Recently in the United States, President Biden issued an executive order to seize Afghanistan’s $7 billion-plus foreign reserves that are held in America. Half the amount will be distributed as compensation for the American victims of 9/11 and the other half will be put towards humanitarian efforts in Afghanistan directed by the United States. None of the money will be returned to the Taliban government with whom the United States negotiated a withdrawal from Afghanistan.
This action provides a form of justice, restitution and retribution and is consistent with the public mood in the United States after 20 years of a failed war in Afghanistan and the lingering effects of the 9/11 terrorist attacks. It is, however, rough justice at best and will surely mean more misery for the people of Afghanistan whose economy has effectively collapsed because of ongoing sanctions.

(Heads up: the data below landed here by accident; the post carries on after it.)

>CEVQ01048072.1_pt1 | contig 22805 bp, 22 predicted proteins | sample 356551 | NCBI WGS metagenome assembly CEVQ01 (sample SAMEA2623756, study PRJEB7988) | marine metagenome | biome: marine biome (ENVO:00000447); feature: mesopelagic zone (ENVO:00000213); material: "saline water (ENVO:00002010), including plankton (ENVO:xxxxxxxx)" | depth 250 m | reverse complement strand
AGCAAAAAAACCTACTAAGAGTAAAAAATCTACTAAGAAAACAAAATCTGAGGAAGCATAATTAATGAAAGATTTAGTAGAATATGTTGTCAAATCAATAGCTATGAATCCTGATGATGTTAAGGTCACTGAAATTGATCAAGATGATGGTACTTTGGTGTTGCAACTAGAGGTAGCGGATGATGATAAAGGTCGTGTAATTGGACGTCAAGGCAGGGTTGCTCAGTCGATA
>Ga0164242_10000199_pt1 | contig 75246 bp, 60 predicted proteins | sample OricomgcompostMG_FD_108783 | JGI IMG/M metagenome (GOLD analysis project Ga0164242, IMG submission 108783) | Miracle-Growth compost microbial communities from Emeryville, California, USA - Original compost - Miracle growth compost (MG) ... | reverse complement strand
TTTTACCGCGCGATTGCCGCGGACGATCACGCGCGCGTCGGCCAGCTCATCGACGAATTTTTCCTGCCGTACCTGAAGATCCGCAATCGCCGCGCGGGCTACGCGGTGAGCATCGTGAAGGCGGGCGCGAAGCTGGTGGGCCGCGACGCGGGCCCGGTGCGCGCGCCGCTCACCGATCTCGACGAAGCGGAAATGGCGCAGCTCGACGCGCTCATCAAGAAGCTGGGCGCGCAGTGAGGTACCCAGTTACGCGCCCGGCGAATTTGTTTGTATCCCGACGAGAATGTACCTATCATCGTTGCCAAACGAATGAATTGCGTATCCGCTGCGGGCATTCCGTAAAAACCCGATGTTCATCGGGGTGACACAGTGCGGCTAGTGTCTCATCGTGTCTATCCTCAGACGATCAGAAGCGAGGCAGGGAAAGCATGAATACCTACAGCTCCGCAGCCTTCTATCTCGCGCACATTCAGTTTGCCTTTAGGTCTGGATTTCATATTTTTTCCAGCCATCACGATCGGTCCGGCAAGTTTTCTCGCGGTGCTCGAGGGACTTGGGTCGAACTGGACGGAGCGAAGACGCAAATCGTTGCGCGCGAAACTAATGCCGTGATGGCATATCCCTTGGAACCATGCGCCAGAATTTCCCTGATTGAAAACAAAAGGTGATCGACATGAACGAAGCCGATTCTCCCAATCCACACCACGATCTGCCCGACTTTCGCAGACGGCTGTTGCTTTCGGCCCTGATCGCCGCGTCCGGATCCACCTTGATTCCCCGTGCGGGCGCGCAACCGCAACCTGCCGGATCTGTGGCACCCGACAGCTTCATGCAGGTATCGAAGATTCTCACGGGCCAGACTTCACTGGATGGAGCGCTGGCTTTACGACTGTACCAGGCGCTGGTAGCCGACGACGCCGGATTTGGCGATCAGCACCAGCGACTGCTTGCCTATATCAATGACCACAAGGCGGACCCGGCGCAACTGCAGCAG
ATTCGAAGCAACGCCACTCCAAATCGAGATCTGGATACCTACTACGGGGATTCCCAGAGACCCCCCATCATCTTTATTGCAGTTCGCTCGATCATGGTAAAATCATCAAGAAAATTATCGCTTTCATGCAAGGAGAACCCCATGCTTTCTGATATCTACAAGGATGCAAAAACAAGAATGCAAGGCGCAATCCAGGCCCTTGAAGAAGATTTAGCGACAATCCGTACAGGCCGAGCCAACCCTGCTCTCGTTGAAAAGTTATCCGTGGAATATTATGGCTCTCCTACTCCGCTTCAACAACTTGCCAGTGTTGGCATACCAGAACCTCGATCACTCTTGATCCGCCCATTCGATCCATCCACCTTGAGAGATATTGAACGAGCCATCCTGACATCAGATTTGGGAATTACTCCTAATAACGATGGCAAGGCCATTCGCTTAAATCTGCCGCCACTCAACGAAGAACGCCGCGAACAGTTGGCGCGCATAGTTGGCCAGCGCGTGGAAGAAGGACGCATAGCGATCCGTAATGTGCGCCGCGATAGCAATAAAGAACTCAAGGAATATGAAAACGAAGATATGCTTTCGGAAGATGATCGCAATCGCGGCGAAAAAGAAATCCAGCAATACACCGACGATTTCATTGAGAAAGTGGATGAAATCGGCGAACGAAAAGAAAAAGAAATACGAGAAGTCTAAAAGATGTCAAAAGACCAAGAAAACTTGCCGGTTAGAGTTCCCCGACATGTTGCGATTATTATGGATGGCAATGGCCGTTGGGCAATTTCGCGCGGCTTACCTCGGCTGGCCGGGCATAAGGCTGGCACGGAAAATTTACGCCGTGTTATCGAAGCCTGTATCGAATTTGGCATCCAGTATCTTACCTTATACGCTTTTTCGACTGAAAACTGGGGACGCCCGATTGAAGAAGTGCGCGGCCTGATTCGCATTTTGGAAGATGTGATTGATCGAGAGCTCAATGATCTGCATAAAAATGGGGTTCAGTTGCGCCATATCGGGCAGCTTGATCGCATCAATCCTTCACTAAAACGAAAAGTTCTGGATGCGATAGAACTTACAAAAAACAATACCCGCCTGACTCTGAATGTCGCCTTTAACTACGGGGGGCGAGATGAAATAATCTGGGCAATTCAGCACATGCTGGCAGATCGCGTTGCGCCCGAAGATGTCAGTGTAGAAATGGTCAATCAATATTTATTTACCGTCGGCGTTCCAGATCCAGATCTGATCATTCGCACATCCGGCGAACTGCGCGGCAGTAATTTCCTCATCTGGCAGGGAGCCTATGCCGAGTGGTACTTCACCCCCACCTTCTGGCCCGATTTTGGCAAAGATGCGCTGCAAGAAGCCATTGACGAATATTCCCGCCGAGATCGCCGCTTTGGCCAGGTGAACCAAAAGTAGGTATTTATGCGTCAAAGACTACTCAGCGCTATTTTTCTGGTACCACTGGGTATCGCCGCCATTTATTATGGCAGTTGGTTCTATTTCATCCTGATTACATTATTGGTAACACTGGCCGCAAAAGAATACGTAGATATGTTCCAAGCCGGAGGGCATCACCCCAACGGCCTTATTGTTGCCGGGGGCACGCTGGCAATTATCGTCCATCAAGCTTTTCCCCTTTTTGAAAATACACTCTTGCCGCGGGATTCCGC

It is important to state that Bill S-217 would not allow Canada to do something similar with Russian central bank assets held in our country. The reason is not because the Russian central bank is not sanctioned under SEMA — it is — but rather because Bill S-217 only allows for the repurposing of assets owned by individuals and not by entities. The exclusion of entities is curious since it means that Bill S-217 will not apply to the vast majority of sanctioned assets under SEMA. I am actually happy to leave it that way, but I’m also certain that it will not take long before there is pressure to also include entities under Bill S-217 because of the immense desire to punish all of Russia and not just its leaders and oligarchs. Mark my words.